Joe Pilewski has worked for more than 30 years as a leading financial advisor to the public, corporate, and nonprofit sectors. He recently joined Manufacturing Renaissance’s Board of Directors.
Pilewski is a registered municipal advisor, which allows him to assist developers, corporations, and nonprofit organizations with negotiation and implementation of government financing, grants, and tax credits that can help them expand. He is the president of Pilewski & Associates, LLC and PIlewski Financial, LLC.
When asked why he strives to have a positive impact on the manufacturing sector, he recalls his early years in Calumet City, a southeast suburb of Chicago.
“When I was growing up, I saw the impact manufacturers leaving the area was having on my family and my neighborhood,” he says. “I saw how government was not being proactive with regard to training and retraining people – and supporting industry. I thought I would like to be part of the process where the public and the private sector could work together to benefit businesses and individuals.”
“Joe has deep experience within local and statewide politics and can also be a great resource because of his financial background and work on education issues,” says Erica Staley, executive director of Manufacturing Renaissance. “We look forward to working with him as we continue to advance our work to build an equitable and sustainable manufacturing sector.”
Since the late-1980s, Pilewski has established a niche as a provider of business incentive, site selection, tax-exempt financing, financial feasibility, and fiscal impact analysis services.
One of his earliest work experiences was with the City of Chicago, where he served as a Fiscal Policy Analyst and Assistant Comptroller. During that time, his job included working in Springfield, where he tracked appropriations for funds that flowed to the city. He worked for three Chicago mayors (Washington, Sawyer, and Richard M. Daley). In the meantime, he also earned an MBA at Northwestern University’s Kellogg School of Management.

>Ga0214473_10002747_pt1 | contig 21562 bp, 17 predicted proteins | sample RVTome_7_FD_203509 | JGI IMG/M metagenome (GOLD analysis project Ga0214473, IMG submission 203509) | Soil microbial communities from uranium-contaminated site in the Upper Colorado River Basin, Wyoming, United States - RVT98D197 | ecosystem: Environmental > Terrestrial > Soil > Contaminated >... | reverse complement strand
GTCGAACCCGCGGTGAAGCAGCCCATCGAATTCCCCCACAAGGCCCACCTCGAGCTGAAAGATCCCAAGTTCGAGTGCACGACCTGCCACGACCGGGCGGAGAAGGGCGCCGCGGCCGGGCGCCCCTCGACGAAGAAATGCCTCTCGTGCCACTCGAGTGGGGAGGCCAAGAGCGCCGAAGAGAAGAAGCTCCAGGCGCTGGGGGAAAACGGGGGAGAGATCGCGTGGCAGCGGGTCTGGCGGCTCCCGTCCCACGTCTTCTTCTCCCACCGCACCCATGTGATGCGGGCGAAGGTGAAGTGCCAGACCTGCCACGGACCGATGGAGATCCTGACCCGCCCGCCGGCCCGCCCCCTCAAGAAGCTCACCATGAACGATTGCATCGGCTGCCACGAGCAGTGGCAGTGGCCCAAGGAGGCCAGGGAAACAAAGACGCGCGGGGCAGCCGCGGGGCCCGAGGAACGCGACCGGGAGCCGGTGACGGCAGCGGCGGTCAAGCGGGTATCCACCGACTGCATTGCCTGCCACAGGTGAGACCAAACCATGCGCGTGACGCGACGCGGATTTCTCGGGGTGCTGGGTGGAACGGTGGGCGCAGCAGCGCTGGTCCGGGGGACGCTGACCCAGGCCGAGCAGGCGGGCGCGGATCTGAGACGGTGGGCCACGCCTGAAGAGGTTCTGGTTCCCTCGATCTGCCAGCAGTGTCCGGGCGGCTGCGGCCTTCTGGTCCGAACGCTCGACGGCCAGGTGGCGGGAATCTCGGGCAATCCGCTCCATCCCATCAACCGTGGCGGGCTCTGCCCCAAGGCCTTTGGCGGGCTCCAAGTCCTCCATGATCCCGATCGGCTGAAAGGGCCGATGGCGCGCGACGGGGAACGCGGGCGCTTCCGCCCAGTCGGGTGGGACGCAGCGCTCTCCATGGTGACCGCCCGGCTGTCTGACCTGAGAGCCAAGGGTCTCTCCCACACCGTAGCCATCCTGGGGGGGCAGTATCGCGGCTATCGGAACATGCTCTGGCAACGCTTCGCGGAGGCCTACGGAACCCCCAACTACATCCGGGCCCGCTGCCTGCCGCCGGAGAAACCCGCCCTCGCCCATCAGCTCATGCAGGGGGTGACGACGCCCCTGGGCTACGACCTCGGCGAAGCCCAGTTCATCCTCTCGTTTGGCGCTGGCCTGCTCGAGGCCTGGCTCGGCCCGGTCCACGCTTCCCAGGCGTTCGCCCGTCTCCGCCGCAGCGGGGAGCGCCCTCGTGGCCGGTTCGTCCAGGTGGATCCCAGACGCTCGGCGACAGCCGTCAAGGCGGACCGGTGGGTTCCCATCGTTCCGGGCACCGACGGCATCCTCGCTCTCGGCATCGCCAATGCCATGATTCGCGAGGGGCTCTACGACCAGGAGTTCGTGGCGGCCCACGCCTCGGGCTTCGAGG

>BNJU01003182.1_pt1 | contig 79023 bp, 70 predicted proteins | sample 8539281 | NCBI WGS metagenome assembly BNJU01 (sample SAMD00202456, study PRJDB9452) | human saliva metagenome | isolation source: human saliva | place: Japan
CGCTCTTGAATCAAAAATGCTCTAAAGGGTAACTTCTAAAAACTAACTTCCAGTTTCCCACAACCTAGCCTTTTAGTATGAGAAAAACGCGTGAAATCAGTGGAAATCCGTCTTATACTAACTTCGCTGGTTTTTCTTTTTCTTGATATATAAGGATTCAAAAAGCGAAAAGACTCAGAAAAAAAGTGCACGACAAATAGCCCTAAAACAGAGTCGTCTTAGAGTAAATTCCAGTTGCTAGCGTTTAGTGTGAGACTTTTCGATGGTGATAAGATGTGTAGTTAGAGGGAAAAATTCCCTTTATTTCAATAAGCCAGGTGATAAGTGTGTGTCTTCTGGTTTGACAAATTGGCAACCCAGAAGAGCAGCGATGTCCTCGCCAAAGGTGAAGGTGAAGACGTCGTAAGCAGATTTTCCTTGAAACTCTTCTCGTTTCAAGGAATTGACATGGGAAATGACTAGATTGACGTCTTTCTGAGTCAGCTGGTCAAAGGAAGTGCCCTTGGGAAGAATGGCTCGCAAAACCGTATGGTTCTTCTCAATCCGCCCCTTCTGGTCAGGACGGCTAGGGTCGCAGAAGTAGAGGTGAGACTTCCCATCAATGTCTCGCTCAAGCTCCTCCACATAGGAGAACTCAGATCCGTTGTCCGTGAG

Later, he moved to the private sector, where his work with major accounting firms included three years as Manager in the State and Local Tax group at Arthur Andersen and nearly nine years as a Senior Manager and Principal at Ernst & Young. That experience was followed by a nearly seven-year stint at Duff & Phelps, a multinational financial consultancy firm, where he became Managing Director in 2008. At Duff & Phelps, he recalls how young people who job-shadowed him were eager to learn, but many didn’t know about career pathways, or even what questions to ask. “That experience reinforced the importance of educating young people about career opportunities,” he says.
In 2013, Pilewski started his own business. In addition to corporate clients, he has worked with an array of nonprofit clients that includes the Chicago Teachers Union Foundation, Loretto Hospital, Mt. Sinai Hospital, and the Chicago and Midwest Regional Joint Board of Workers United, a labor union dedicated to worker rights, organizing and education.
Pilewski and his wife live in the Riverside community to the west of Chicago. They have three children.
Focus on Manufacturing
Pilewski is enthusiastic about the role Manufacturing Renaissance can play in the coming years in its work to expose young people to career options in the field of manufacturing.
“The new world we are facing today is the world of technology and innovation,” he says. “We can introduce young people to manufacturing and encourage them to be lifelong learners. In the process of doing that, they can earn a very good wage and be active members of their respective communities.”
One potential area of the Renaissance’s work he emphasizes is encouraging people in low-income communities to pursue ownership opportunities. “There are many family-owned businesses that have no heir,” he says. “As the workforce ages, people who can adapt and learn will have opportunities.”
Opportunities – that’s a theme Pilewski comes back to when talking about the world of manufacturing. He recalls the story of his grandfather, who moved to the region from Poland around 1920, settling near 89th Street and Exchange Avenue on the city’s South Side. “He was within walking distance of the Southworks steel plant, where he worked.”
Later, when plants closed down in the region, he says, “it was a tough time. It was devastating, to put a word on it – for families and communities. The tax base fell. Banking, public services, retail and local governments were strained. There was adomino effect, in a negative way. What I try to do is have a positive domino effect – and foster the growth of human and physical capital.”
Today, he says, young people live in a world where rapid change has become commonplace. “If young people have opportunities to work hard and learn skills, they can find good jobs in this economy,” he says. “Manufacturing Renaissance plays an important role in making that happen. I’m hoping that my legislative, tax and financing background can help Manufacturing Renaissance continue to grow and build upon the great work it has done.”